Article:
About an hour ago, I was hanging up coats in our coat closet when Choo Choo toddled over and wagged her tail the way she does when she thinks she's going out for walkies. It had been a couple of hours, so I thought maybe she was telling me she needed to go again. I put on my parka because it was a balmy 37 degrees outside, put her leash on her, and took her out.
Choo Choo immediately took off at a dead run when we reached the bottom of the stairs. I figured she just really had to potty and was in a hurry to get to her spot. She likes to go in the same areas. Instead, she led me right to two men with backpacks wearing suits and promptly started barking at them. Choo Choo, I think, picks up my moods and since I am instinctively distrustful of all strange men she is as well. She didn't want to stop barking, so I tried to maneuver her in another direction. The two men, however, walked over and asked what kind of dog she was.
"She's a chihuahua," I said. I was immediately suspicious. These were well dressed men, they seemed intelligent enough, and Choo Choo is clearly a chihuahua, and everybody knows a chihuahua when they see one. They're kind of a distinctive, well known breed.
They said she was cute, and proceeded to introduce themselves as "Elder James" and "Elder Jacob" from the something something "Church of Latter Day Saints."
Great. My dog, who is cute and so smart in so many ways, had just led me straight to the path of two young (I don't know why there were "Elders" since they looked about my age) Mormon soul savers on a mission in 37 degree temperatures. And I learned from Daddy many years ago that you should never be rude to people who are trying to help you in their own way, even when you aren't interested in their help. Out of politeness, I stopped to listen.
The inevitable, "Do you believe in Jesus Christ?" followed talk of my dog and comments on my scarf with built in mittens and the weather.
I decided honesty would be good. "No, I really don't."
"Well, do you believe in God?"
"Sometimes, but I don't give it a name. I sometimes believe in something."
I suppose that seemed promising to them. Choo Choo was wandering around behind us, occasionally turning to bark at one or the other before returning to exploring her territory. They asked lots of questions.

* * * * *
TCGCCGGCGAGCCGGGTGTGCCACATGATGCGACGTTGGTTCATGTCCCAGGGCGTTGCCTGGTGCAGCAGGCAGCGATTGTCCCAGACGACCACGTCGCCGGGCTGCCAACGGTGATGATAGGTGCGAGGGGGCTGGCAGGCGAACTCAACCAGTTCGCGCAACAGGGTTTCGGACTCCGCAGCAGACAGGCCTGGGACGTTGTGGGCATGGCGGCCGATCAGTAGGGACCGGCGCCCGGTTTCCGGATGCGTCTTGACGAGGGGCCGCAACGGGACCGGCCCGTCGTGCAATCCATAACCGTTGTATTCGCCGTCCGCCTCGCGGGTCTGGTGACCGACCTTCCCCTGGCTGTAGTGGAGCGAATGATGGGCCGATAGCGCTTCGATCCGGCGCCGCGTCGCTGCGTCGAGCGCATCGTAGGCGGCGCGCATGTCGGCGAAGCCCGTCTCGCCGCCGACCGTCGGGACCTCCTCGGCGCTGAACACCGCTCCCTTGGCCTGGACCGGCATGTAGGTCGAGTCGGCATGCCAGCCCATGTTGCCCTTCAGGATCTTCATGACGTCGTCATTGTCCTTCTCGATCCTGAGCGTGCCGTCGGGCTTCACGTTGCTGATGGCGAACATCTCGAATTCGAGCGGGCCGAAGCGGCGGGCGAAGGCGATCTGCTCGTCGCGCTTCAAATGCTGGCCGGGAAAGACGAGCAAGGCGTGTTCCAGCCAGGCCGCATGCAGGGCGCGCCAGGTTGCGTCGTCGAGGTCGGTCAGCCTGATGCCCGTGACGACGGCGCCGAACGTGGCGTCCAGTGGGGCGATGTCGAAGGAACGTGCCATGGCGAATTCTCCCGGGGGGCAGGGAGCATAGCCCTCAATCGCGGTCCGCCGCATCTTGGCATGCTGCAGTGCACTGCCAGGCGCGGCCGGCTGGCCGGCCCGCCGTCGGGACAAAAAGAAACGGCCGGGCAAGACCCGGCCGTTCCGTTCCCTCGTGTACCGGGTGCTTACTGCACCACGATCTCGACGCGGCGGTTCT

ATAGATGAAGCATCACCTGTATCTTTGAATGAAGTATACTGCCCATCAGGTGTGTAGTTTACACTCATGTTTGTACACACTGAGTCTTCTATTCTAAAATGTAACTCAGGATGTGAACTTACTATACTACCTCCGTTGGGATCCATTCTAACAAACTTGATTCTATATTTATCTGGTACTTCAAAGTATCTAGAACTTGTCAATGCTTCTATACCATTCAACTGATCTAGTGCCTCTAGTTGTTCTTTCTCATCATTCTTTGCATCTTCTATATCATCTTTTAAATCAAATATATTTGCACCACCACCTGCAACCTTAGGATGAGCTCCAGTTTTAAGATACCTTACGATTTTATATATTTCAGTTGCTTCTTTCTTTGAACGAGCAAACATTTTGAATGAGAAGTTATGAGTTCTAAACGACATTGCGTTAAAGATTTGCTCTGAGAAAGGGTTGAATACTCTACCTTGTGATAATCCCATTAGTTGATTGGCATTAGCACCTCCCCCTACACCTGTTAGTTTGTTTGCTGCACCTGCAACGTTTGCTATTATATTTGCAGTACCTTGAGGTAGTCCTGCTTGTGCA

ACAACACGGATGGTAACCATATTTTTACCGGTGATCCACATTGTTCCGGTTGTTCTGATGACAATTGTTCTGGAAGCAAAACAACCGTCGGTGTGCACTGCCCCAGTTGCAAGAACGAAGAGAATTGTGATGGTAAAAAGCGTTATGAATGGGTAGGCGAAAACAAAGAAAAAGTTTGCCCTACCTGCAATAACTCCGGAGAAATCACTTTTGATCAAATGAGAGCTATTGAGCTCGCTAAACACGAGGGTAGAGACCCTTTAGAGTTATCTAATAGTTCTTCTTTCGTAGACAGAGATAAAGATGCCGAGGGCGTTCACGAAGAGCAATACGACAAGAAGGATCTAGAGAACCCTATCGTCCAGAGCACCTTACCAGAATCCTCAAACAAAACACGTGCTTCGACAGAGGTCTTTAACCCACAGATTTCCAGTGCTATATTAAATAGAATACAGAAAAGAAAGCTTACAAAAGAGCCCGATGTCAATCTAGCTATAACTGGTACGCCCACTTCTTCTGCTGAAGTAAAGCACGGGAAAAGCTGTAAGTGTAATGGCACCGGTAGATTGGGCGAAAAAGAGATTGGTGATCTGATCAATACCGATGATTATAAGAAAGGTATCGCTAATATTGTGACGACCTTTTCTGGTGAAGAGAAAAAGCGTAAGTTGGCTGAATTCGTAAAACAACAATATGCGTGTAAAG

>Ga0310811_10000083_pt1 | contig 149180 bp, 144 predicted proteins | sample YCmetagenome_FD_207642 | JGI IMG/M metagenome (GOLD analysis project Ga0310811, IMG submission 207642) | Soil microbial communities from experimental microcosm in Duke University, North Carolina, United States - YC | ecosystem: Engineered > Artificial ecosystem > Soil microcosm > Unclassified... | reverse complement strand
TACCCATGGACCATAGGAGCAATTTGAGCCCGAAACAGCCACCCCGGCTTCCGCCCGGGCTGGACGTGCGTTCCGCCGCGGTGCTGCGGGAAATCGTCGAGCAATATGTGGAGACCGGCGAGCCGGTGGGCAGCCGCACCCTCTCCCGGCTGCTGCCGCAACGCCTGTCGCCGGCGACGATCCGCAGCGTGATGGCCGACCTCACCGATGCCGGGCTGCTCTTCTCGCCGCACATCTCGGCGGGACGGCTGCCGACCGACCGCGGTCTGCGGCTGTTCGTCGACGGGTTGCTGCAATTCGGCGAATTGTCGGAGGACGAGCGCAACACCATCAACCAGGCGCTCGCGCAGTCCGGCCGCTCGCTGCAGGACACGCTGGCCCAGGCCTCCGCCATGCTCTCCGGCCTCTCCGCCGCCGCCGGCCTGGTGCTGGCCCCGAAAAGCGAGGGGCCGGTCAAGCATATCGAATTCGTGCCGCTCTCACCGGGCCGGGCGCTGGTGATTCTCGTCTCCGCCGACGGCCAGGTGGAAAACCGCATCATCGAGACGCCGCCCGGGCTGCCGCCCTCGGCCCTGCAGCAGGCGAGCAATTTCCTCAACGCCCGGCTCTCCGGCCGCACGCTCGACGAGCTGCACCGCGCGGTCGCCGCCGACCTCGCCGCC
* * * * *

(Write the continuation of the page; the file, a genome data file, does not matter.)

Do you live here?
With your family?
"No, with my boyfriend and dog."
Does your boyfriend believe in God?
"He believes in absolutely nothing. We're more scientific than religious."
Had we ever been to church?
"We were both raised Southern Baptists."
Was there a reason you stopped believing?
"I told my preacher something had happened, and he didn't believe me. Southern Baptists tend to favor men." Of course, I know the Mormon Church also favors men above women, that men traditionally hold the power in all things familial. And I made it clear I didn't like that.
And they answered with something about how people are not perfect, but God is, and something about how men can become corrupt, and that I could surely find solace in their church. Out came a card (in Spanish, but I had no problem reading it) with a number to call so I could get a Book of Mormon and then they offered to come up and take out my trash (no, thank you) or do my dishes (no, thank you) or help me in any way possible, including cleaning up Choo Choo's poo poo (tempting, but no, thank you.)
I answered with a, "I think your time is better spent trying to save someone else's soul."
Before leaving, they asked me if I was going to call the number.
Well, they were nice young men. They weren't pushy in the way that the usual Christian and Jehovah's Witness and Catholic Missionaries are. (Sorry if I'm insulting you, but I've never had one show up at my door that wasn't really pushy about me being saved. And I was saved before I stopped believing. I just chickened out of being Baptized because I was afraid the priest would drop me in the water and I would drown.) I didn't want them to feel as if they'd wasted their time.
I threw them a bone. "I'd say your odds are about fifty fifty at this point." That seemed to make them happy.
I came back upstairs, gave Matt the card, and he asked me why it was in Spanish.
"They ran out of English cards."
"They ran out of English cards."
And then we laughed and I tucked the card away in my desk because I think throwing it away would be even ruder than just not calling.
Still, they insisted it was Fate that led Choo Choo to wanting to go out for walkies right as they were coming by. I don't really think it was Fate so much as unfortunate timing. Maybe Choo Choo heard them outside talking to someone else and she wanted to investigate. Maybe she couldn't hold in the poo poo any longer.